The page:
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The nursing profession has been under duress this past year and a half due to COVID and some lack of appreciation. I was told during my recent time at M Health Fairview Edina that they have been extremely busy with all the post-COVID catch-up procedures. My experience at the M Health Heart Center, where I had open heart surgery, brought me up close and personal to many of these dedicated health care workers, appreciative of their positive and caring attitude under a heavy workload. I have to say I received the best and most empathetic care I could have wished for.

For example, the senior nurse in the ICU that first night mothered me as I dealt with pain and confusion. Through the two days, regular ICU staff were there for me on a moment's notice, always solicitous of my needs.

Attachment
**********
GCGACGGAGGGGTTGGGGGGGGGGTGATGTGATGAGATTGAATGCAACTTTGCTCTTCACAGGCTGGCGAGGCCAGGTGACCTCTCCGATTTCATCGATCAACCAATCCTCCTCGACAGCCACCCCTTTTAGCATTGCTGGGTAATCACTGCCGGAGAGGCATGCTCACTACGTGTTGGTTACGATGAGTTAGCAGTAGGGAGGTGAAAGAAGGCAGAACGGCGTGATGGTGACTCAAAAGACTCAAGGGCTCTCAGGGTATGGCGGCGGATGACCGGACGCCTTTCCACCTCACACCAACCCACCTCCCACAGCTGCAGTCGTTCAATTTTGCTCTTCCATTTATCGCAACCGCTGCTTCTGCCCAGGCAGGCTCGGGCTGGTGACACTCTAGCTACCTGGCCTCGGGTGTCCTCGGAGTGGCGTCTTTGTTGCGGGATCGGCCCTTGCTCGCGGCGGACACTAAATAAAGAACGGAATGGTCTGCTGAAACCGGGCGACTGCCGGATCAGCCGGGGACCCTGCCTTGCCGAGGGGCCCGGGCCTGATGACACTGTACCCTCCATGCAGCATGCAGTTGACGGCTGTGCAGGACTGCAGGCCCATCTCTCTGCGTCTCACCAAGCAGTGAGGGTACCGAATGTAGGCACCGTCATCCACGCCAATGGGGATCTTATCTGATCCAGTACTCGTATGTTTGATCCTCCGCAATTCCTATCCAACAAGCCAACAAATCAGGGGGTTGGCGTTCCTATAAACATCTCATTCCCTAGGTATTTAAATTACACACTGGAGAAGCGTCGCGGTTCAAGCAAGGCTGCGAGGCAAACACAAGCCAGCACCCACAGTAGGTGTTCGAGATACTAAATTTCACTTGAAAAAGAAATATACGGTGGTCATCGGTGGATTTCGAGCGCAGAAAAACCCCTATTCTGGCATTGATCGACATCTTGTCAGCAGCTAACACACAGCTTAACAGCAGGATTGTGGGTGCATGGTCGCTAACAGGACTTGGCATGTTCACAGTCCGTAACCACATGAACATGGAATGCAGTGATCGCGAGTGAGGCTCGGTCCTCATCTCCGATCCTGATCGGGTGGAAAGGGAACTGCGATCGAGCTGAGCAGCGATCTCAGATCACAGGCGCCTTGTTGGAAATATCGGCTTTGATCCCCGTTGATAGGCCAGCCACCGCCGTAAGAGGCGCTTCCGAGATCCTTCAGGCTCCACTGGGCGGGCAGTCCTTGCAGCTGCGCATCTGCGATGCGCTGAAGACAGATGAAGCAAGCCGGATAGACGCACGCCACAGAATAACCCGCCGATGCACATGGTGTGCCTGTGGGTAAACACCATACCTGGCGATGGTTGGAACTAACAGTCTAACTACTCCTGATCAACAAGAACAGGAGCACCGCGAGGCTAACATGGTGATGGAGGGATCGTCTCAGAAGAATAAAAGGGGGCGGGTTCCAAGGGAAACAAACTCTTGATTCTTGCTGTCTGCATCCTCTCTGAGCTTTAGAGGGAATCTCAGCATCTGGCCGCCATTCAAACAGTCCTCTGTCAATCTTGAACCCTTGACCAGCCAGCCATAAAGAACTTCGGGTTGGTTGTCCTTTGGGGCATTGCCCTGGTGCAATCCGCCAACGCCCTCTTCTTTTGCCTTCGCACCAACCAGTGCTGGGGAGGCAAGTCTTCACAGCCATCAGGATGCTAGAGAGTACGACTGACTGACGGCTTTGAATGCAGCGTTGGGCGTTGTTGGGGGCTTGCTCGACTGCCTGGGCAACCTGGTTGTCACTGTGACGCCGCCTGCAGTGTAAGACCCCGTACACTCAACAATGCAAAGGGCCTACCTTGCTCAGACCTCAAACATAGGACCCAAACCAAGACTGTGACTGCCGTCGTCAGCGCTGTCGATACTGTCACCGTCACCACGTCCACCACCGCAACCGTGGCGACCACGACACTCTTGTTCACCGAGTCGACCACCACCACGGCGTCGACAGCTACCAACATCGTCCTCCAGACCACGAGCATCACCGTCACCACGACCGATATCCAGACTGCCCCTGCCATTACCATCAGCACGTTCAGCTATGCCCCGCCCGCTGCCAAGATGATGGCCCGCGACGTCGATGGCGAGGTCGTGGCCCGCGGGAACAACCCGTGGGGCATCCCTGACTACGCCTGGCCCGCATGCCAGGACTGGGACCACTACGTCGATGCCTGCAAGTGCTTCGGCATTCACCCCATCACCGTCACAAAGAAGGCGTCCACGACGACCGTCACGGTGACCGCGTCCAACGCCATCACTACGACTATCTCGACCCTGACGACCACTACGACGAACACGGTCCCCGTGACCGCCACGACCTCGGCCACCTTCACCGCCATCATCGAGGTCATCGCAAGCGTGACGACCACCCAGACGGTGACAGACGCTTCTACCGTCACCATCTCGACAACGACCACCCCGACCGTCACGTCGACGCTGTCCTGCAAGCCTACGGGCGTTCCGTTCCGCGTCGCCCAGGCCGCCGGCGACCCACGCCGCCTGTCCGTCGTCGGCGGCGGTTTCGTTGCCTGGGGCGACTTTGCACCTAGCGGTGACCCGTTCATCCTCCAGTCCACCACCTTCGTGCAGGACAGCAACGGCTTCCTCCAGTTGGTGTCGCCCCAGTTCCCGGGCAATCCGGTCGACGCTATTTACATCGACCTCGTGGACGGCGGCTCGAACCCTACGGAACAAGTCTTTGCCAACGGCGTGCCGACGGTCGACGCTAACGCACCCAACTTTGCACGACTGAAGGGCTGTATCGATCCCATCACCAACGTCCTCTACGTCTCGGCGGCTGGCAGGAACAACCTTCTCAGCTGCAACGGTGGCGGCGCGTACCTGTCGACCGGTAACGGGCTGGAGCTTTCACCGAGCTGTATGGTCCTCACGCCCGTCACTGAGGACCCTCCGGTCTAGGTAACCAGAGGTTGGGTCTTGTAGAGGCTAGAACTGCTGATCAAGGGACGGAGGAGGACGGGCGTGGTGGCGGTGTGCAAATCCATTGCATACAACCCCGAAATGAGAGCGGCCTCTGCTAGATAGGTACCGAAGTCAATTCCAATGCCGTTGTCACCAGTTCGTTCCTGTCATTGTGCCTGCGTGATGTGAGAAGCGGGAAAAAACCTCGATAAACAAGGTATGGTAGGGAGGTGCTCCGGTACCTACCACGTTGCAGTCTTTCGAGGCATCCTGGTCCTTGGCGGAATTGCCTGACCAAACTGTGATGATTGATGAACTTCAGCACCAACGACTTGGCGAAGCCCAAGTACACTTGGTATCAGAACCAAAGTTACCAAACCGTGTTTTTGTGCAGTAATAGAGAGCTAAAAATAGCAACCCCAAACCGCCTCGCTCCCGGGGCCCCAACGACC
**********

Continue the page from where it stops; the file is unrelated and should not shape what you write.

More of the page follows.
When I moved to the regular ward, there was a parade of nurses and assistants at all experience levels coming and going, either on shift or off shift. The handoffs were smooth with no dropped balls. Instructions were clear and executed on schedule. The patient (me) was always kept in the loop.

What struck me most, however, was the quality of junior nurses in their 20s with typically two to three years' experience behind them. I have to say we are raising up a cadre of nurses today who are amazing. These young nurses were competent and professional. Better yet, they carried a joyfulness, a willingness to engage and truly sympathetic hearts. Our hospitals and clinics will be in good hands as these "cuspers" (lodged between millennials and Generation Z) move up into increasing responsibility.